¶9 This court has never held that an attorney's fee allowance in a divorce case was void if ordered to be paid direct to the attorney. We have always taken a view contrary to California, because we have held that the attorneys for the wife in a divorce case have a personal interest in the allowance of attorneys fees to the extent that the attorneys may in their own name enforce the payment of the same to themselves and for their own private benefit, though the wife does not participate in such proceedings with the attorneys, and though the wife might in fact be anagonistic to such enforcement by the attorneys. See Smith v. Smith, 169 Okl. 305, 36 P.2d 886, Kelly v. Maupin, 177 Okl. 44, 58 P.2d 116, and Statser v. Statser, 205 Okl. 608, 239 P.2d 764.
¶10 This court has, over many years, recognized the validity of allowances of attorneys fees in divorce cases when the language used by the Judge and written in the journal entry named the attorneys in various ways, and in some cases where it referred to them, but did not name them. See Stumpf v. Stumpf, 173 Okl. 1, 46 P.2d 315.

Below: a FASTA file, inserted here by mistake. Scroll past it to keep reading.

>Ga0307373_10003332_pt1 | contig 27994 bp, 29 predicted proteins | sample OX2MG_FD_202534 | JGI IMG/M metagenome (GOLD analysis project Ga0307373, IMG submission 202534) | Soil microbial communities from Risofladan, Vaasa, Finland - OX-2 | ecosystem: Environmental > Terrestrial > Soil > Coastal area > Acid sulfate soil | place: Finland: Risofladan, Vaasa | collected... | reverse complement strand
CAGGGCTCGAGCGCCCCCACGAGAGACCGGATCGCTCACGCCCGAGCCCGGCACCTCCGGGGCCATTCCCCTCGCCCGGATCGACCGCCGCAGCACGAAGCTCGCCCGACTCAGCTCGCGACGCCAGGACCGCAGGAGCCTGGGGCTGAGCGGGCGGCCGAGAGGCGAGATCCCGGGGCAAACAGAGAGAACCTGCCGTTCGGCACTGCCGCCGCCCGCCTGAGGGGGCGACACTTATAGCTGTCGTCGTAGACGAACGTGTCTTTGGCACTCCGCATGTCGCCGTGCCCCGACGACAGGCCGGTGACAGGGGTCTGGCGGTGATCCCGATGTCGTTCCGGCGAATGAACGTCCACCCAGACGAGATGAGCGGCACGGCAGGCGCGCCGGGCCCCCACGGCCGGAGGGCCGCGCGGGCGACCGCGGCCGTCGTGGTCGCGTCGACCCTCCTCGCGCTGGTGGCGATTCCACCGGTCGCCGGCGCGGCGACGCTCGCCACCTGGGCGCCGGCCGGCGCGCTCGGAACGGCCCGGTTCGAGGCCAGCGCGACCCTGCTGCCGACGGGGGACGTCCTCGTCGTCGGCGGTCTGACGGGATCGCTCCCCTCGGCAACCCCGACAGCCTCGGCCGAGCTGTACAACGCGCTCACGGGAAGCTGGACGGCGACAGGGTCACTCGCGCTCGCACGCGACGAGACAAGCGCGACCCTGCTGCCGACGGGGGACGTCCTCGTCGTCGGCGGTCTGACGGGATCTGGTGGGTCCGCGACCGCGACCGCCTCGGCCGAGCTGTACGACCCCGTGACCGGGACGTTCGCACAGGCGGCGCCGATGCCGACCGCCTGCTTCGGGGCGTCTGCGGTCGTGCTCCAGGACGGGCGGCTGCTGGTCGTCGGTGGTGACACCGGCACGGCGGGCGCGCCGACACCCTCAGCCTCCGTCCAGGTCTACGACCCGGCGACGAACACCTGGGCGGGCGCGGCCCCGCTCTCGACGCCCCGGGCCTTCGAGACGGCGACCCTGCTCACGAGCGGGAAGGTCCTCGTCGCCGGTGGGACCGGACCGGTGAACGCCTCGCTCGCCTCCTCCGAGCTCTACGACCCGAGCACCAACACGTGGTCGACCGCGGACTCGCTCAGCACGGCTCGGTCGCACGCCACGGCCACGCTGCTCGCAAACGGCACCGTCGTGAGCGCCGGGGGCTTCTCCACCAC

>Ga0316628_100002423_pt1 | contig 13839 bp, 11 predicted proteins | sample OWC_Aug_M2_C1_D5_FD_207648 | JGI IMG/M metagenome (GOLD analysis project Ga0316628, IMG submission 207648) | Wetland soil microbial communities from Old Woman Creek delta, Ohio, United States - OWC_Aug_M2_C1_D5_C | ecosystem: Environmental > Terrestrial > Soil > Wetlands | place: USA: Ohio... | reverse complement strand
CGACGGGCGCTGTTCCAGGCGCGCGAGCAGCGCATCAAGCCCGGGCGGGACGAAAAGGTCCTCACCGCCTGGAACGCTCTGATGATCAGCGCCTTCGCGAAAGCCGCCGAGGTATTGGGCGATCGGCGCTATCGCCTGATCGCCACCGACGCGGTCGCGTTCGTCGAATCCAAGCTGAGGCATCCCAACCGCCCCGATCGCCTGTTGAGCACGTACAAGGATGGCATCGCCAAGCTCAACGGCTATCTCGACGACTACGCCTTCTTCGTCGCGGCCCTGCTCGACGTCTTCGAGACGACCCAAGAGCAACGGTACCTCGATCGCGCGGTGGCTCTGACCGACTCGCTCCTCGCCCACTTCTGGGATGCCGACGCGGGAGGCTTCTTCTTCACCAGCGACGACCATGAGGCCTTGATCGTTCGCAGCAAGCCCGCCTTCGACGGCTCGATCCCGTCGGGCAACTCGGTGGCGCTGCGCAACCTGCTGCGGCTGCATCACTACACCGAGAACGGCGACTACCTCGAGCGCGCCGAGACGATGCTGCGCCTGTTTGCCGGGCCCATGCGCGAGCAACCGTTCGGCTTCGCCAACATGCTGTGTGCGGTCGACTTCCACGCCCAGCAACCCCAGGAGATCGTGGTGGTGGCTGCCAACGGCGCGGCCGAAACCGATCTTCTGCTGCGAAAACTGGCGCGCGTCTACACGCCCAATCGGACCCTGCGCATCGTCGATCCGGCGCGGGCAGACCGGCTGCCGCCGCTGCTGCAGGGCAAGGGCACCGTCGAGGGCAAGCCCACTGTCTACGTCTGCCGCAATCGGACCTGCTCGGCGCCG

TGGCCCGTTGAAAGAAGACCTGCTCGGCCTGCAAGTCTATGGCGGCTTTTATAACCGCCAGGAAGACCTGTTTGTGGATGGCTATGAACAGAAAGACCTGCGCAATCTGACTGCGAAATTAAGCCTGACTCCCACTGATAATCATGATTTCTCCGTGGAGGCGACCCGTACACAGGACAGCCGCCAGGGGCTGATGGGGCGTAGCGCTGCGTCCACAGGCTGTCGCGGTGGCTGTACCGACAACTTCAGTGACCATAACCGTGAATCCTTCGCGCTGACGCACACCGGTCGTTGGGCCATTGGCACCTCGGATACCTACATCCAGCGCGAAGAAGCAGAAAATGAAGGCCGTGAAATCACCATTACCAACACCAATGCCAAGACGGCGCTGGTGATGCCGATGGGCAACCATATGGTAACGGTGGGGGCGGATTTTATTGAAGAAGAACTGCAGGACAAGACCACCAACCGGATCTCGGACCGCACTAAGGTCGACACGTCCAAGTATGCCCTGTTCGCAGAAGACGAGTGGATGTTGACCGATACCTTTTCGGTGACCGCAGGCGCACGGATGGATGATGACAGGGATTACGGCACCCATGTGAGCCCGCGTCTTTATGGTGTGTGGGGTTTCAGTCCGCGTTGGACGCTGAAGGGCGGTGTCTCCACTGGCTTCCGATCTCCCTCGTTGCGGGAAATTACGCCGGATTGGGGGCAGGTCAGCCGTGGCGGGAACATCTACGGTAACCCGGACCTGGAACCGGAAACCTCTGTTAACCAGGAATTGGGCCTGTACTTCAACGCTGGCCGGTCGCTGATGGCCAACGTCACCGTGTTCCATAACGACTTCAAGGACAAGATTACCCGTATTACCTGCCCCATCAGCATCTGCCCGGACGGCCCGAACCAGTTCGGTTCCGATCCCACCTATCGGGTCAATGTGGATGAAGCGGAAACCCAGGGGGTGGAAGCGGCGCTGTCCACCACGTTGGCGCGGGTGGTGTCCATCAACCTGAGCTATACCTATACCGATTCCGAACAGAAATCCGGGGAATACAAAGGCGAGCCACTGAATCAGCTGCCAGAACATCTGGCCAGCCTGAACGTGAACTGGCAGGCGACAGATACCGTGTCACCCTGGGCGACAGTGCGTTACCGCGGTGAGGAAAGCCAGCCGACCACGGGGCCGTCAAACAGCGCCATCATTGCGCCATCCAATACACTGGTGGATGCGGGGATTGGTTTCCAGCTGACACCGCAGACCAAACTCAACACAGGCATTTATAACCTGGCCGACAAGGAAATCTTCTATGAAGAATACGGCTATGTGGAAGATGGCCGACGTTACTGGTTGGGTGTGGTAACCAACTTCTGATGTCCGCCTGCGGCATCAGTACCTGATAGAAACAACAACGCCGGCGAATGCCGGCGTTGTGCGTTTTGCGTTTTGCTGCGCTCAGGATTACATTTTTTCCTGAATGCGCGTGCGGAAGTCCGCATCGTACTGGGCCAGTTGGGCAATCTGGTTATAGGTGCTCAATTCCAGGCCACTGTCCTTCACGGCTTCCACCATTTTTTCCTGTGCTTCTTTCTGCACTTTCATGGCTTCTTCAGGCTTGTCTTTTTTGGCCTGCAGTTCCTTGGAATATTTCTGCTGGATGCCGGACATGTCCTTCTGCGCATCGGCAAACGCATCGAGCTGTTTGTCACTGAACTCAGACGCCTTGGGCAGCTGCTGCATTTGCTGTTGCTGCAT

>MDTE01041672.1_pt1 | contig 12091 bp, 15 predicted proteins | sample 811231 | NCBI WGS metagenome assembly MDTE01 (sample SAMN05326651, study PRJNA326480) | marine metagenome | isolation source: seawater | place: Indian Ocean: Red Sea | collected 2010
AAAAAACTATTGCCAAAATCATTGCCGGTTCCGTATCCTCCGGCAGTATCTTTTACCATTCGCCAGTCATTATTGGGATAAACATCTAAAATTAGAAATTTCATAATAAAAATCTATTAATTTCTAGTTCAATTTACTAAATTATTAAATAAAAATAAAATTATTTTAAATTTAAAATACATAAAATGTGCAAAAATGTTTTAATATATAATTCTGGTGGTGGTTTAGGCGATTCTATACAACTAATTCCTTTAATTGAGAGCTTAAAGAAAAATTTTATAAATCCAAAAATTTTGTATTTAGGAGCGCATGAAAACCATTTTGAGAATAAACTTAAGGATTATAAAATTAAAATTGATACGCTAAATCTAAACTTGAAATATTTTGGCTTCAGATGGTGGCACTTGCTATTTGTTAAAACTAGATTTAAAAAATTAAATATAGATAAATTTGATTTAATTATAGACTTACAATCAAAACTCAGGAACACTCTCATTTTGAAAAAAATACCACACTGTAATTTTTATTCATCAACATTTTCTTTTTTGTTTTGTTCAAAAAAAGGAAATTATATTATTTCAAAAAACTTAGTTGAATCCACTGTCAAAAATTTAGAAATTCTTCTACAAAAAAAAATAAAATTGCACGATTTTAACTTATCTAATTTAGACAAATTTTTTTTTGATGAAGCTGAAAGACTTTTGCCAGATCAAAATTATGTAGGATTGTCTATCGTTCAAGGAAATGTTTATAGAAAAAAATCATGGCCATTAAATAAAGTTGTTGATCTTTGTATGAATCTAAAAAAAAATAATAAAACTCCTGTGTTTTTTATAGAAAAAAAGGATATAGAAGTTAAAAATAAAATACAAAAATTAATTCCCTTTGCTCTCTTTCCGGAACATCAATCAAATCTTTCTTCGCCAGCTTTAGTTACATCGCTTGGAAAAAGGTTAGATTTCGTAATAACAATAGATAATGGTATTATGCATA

¶11 In Kelly v. Maupin, 177 Okl. 44, 58 P.2d 116, the court made a temporary order directing the defendant to pay $1,500 as temporary attorney's fee. Soon thereafter the original divorce parties, Mr. and Mrs. Kelly, adjusted their differences and Mrs. Kelly filed a dismissal of her divorce action. Thereafter Mr. Maupin, attorney for Mrs. Kelly, sought in his own name to have the defendant Mr. Kelly cited for contempt for failure to obey the original attorney's fee order. The defendant appeared and sought to defeat the attorney's application on the ground, among others, that the action had theretofore been dismissed, and that Mr. Maupin was not a party to the litigation, and therefore could not seek relief in the action. The trial court held that Mr. Maupin "had a real interest in the controversy to the extent of the attorney's fee allowance and therefore had a right to seek an enforcement of the order." The trial court, however, decided that the attorney's fee should be reduced to $750. The previous order was therefore modified to that extent and the defendant was directed to pay that sum.